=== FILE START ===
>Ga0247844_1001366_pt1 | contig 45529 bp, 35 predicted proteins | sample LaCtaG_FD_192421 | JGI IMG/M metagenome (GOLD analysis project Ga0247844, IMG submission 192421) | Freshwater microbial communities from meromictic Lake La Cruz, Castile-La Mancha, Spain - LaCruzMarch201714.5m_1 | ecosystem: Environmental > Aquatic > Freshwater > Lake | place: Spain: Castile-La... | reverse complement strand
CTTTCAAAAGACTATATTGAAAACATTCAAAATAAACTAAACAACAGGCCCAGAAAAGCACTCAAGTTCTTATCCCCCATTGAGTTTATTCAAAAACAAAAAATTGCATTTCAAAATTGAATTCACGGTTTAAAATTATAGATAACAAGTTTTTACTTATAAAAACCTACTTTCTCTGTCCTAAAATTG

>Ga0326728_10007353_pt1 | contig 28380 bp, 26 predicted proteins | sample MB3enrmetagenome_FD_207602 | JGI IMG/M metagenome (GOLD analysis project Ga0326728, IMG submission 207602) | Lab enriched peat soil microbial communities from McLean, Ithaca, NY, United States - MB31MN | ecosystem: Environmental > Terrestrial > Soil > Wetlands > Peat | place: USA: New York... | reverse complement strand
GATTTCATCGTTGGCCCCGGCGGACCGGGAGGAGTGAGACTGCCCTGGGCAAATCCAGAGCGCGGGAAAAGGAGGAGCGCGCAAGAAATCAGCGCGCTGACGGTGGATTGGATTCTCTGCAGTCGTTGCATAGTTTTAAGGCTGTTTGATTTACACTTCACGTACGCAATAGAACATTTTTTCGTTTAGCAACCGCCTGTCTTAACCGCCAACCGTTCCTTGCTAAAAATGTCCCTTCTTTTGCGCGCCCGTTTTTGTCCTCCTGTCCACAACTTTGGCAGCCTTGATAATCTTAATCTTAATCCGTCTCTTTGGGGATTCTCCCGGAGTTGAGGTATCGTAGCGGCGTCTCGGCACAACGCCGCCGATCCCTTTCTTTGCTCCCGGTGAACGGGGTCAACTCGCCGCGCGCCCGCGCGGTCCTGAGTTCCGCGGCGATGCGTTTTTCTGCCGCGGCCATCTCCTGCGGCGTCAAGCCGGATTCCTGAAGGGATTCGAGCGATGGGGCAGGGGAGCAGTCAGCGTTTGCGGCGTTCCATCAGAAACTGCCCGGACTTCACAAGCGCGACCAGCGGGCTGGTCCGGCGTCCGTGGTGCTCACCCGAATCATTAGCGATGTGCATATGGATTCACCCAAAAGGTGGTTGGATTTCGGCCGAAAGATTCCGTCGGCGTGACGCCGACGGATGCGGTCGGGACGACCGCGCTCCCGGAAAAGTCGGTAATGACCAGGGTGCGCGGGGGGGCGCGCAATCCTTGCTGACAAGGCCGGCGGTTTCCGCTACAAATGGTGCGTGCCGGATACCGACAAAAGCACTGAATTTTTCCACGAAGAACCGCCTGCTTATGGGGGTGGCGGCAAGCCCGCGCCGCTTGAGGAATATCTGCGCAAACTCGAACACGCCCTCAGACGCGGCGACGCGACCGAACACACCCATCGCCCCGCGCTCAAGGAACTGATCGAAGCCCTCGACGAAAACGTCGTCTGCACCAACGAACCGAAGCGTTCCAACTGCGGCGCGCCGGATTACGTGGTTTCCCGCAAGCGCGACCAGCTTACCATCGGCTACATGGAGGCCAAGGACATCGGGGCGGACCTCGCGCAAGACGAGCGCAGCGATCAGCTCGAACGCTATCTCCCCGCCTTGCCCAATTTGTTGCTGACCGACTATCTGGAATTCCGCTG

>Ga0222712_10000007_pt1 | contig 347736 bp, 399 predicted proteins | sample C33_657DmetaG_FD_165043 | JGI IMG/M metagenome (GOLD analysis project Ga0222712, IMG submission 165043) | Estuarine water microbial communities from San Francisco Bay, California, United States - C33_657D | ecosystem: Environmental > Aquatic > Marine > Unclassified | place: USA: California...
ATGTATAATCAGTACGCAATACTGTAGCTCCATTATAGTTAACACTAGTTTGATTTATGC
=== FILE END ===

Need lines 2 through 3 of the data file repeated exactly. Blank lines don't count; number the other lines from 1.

CTTTCAAAAGACTATATTGAAAACATTCAAAATAAACTAAACAACAGGCCCAGAAAAGCACTCAAGTTCTTATCCCCCATTGAGTTTATTCAAAAACAAAAAATTGCATTTCAAAATTGAATTCACGGTTTAAAATTATAGATAACAAGTTTTTACTTATAAAAACCTACTTTCTCTGTCCTAAAATTG

>Ga0326728_10007353_pt1 | contig 28380 bp, 26 predicted proteins | sample MB3enrmetagenome_FD_207602 | JGI IMG/M metagenome (GOLD analysis project Ga0326728, IMG submission 207602) | Lab enriched peat soil microbial communities from McLean, Ithaca, NY, United States - MB31MN | ecosystem: Environmental > Terrestrial > Soil > Wetlands > Peat | place: USA: New York... | reverse complement strand